This week has been abuzz with articles on the new Petya outbreak, now being commonly referred to as NotPetya. Initially, the new malware outbreak was observed to have many of the same characteristics of the Petya ransomware from last year as it rewrites the master boot record of victim’s computer with a ransom note claiming that the disk has been encrypted and giving instructions on how to pay the ransom to recover files. Early on, differences in NotPetya were noted such as using a single email address as a point of contact rather than using the Tor network to facilitate ransom payment and recovery key distribution. On June 28th, https://blog.comae.io/petya-2017-is-a-wiper-not-a-ransomware-9ea1d8961d3b revealed that NotPetya is, in fact, a disk wiper and not ransomware, overwriting the disk in a way that is not reversible, likely much to the dismay of those infected.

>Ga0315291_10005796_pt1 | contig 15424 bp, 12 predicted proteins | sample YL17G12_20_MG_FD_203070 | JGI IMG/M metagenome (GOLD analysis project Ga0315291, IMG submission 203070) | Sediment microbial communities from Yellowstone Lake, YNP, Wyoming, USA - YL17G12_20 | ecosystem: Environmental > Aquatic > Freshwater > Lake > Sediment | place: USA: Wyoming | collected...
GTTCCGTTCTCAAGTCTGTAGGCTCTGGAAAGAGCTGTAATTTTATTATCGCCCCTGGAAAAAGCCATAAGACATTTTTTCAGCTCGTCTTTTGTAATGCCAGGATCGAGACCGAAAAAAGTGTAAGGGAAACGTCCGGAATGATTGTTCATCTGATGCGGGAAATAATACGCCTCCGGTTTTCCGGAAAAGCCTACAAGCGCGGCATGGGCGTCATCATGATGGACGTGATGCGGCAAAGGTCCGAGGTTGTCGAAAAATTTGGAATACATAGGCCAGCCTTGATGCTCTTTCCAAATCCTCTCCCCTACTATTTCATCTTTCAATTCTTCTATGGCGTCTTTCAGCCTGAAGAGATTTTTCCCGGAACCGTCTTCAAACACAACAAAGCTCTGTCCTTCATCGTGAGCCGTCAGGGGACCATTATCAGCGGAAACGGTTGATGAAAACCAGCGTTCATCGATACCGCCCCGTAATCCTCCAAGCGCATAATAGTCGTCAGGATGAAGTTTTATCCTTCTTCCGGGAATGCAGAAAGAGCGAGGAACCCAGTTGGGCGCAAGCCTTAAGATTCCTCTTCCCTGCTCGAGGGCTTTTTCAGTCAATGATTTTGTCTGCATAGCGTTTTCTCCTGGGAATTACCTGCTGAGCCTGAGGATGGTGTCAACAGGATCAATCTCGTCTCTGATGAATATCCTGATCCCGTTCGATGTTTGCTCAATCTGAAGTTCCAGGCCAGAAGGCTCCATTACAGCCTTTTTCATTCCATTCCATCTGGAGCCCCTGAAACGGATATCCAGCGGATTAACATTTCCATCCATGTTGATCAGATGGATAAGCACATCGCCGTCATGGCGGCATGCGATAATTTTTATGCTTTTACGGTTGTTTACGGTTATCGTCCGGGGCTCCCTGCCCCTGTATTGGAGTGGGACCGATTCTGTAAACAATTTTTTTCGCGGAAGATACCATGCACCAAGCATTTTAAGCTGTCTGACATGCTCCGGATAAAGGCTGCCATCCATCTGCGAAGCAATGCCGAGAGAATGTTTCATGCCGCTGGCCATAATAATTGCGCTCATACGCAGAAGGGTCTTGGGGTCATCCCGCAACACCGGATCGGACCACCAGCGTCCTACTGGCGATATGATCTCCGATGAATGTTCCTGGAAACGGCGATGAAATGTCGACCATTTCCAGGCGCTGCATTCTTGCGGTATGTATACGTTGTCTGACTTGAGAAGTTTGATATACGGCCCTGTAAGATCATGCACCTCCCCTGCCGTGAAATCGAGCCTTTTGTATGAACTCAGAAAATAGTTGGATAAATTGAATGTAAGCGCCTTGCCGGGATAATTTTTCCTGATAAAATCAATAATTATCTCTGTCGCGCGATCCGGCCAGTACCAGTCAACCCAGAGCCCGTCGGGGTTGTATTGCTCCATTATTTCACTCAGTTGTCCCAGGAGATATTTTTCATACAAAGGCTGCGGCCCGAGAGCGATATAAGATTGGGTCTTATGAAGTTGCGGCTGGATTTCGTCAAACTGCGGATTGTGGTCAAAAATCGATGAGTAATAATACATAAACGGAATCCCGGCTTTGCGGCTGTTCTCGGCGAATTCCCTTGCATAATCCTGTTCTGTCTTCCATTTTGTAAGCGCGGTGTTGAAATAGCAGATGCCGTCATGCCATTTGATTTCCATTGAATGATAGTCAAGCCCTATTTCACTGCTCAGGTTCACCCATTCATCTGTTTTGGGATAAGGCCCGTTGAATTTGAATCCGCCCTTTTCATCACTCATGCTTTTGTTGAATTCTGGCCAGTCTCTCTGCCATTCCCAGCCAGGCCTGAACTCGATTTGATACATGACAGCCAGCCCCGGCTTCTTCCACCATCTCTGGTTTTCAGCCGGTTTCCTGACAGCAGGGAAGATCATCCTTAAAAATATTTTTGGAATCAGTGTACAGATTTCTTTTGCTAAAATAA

Since not everyone is an expert on what looks suspicious, protecting your company with malware detection and security tools is important as well. Even the best protection can be circumvented with enough effort, however, so it’s important to not let security tools reduce one’s awareness or vigilance. In campaigns like WannaCry and NotPetya where automated spreading through the network is built in, it only takes one infection to potentially put an entire network at risk. This makes it critical to ensure that all operating systems and software are up to date in order to mitigate spreading through exploits like EternalBlue and EternalRomance. Combining security tools with human diligence is key to preventing infections like this from taking place.
Jonathan Tanner is a Threat Research Engineer in our Campbell office. Connect with him on LinkedIn here.